For your edification and, perhaps, discussion. I definitely do not subscribe to the author’s perspective on some issues. I also believe some people put too much faith into nit-noid meaningless details.
Pay attention: Typography isn’t just catchy visuals. It can also be dangerous.
Typography is undergoing a public renaissance. Typography usually strives to be invisible, but recently it’s become a mark of sophistication for readers to notice it and have an opinion.
Suddenly, people outside of the design profession seem to care about its many intricacies. Usually, this awareness focuses on execution. This year’s Oscars put visual hierarchy on the map. XKCD readers will never miss an opportunity to point out bad keming. And anyone on the internet can tell you, Comic Sans has become a joke.
But by focusing on the smaller gaffes, we’re missing the big picture. Typography is much bigger than a “gotcha” moment for the visually challenged. Typography can silently influence: It can signify dangerous ideas, normalize dictatorships, and sever broken nations. In some cases it may be a matter of life and death. And it can do this as powerfully as the words it depicts.
Why We’re Afraid of Blackletter
You’ve seen blackletter typography before. It’s dense, old-fashioned, and elaborate. It almost always feels like an anachronism. It looks like this:
But usually when you see it in popular culture, it looks more like this:
Or like this:
You probably know blackletter as the script of choice for bad guys, prison tattoos, and black metal album art—and you wouldn’t be wrong.
Blackletter looks esoteric and illegible now, but it started off as a normal pattern that people across Europe used every day for hundreds of years. It stayed that way until pretty recently. It reigned as the dominant typeface in the English-speaking world for several generations, and remains popular in parts of the Spanish-speaking world today.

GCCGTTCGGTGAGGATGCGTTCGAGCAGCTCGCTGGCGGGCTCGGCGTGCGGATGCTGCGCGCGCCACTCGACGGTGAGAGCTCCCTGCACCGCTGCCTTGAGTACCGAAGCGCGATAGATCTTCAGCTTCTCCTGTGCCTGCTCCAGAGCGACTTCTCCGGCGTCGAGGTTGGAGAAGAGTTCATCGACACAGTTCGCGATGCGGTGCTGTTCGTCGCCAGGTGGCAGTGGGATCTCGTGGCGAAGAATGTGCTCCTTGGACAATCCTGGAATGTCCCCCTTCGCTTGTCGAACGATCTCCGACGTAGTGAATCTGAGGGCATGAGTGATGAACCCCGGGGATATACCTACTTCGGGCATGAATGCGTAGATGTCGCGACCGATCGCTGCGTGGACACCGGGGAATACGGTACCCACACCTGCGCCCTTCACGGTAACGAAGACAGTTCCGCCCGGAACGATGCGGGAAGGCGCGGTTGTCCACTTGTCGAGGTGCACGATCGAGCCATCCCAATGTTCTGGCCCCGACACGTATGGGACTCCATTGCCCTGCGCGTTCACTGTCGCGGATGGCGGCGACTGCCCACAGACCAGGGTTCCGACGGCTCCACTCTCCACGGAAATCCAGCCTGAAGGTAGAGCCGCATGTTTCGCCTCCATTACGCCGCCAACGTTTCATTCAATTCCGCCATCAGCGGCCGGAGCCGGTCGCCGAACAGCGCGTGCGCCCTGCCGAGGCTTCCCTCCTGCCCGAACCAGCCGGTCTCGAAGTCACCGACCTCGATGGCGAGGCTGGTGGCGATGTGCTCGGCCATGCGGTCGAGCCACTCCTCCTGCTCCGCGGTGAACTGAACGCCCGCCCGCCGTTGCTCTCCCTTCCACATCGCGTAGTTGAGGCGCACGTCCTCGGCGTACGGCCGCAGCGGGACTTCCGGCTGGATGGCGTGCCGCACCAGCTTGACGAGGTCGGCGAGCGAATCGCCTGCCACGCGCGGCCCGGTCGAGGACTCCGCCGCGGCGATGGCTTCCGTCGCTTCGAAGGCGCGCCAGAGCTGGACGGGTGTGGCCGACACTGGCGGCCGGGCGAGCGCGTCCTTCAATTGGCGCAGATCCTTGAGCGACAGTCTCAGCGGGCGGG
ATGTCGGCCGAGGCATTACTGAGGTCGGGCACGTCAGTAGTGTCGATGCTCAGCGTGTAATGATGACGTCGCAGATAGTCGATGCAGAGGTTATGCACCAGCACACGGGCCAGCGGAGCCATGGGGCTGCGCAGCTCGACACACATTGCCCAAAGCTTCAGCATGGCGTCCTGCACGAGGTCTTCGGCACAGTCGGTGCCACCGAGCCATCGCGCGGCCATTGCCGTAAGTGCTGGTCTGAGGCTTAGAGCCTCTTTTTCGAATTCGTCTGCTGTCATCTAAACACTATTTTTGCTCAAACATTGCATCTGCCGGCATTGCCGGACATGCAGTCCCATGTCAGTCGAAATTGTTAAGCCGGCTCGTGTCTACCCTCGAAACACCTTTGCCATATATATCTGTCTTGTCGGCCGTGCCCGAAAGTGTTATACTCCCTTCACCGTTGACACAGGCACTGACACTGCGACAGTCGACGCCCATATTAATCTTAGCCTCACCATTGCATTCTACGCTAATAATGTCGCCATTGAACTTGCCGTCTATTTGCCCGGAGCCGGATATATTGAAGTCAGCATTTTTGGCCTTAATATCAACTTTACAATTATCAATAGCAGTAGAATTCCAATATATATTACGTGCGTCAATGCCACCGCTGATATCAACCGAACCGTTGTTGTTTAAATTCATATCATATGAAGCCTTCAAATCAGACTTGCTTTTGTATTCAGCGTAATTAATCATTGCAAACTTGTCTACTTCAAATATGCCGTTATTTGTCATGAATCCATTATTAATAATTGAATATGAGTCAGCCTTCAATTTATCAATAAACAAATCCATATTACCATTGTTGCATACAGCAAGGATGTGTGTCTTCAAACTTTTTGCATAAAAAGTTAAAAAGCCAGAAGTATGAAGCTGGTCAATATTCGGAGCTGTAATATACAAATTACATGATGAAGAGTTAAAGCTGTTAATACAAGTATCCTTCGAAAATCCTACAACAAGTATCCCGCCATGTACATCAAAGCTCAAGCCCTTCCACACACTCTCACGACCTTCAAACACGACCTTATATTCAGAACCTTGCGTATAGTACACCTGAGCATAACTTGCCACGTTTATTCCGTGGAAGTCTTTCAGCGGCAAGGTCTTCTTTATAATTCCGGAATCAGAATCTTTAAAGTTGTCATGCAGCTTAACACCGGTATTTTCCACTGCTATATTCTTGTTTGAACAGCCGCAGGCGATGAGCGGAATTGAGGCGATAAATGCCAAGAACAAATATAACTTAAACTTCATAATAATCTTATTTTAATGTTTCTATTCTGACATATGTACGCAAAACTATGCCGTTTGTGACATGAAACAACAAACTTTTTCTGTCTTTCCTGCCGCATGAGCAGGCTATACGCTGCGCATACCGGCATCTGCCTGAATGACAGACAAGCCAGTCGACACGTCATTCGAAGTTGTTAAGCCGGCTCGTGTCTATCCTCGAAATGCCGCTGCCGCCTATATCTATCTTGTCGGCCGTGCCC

Why don’t we use blackletter anymore? The answer is literally “Hitler.” Nazi leadership used Fraktur, an archetypal variety of blackletter, as their official typeface. They positioned it as a symbol of German national identity and denounced papers that printed with anything else.
As you might imagine, the typeface hasn’t aged well in the post-war period. In just a few years, blackletter went from ordinary to a widespread taboo—the same way the name “Adolf” and the toothbrush mustache have been all but eradicated.
The Nazis played a part in this. In 1941, the regime re-characterized Fraktur as Judenletter, “Jewish letters,” and systematically banned it from use. The long history of Jewish writers and printers had tainted the letterforms themselves, they argued, and it was time for Germany to move on. Historians speculate that the reversal had more to do with the logistics of occupying countries reliant on Latin typefaces, but the result was the same. No printed matter of any kind could use Fraktur, for German audiences or abroad. Even blackletter handwriting was banned from being taught in school.
Think about that: The government of one of the world’s great powers banned a typeface. That is the power of a symbol.
It’s Hard to Text in Arabic
We take it for granted that we can type any word with a keyboard, but really, you should check your anglophone privilege. In English, each letter stands on its own, while Arabic connects every letter in a word, allowing many letters to take on new shapes based on context. Arabic lends itself to lush and poetic calligraphy, but it doesn’t square with traditional European methods for making typefaces.
Much of the Arab world fell under Western colonial rule, and print communication remained a challenge. Rather than rethinking or expanding the conventions that had been designed around the Latin alphabet, the colonial powers changed Arabic. What we see in books and newspapers to this day is a ghost of Arabic script, reworked to use discrete letters that behave on a standard printing press.
It’s not surprising that colonial powers would pull their subjects closer to their center of gravity. But even today, many Arab countries struggle with that legacy. There are over 100,000 ways to format a word in English; the Arabic world only has about 100 clunky typefaces to support communication between half a billion people.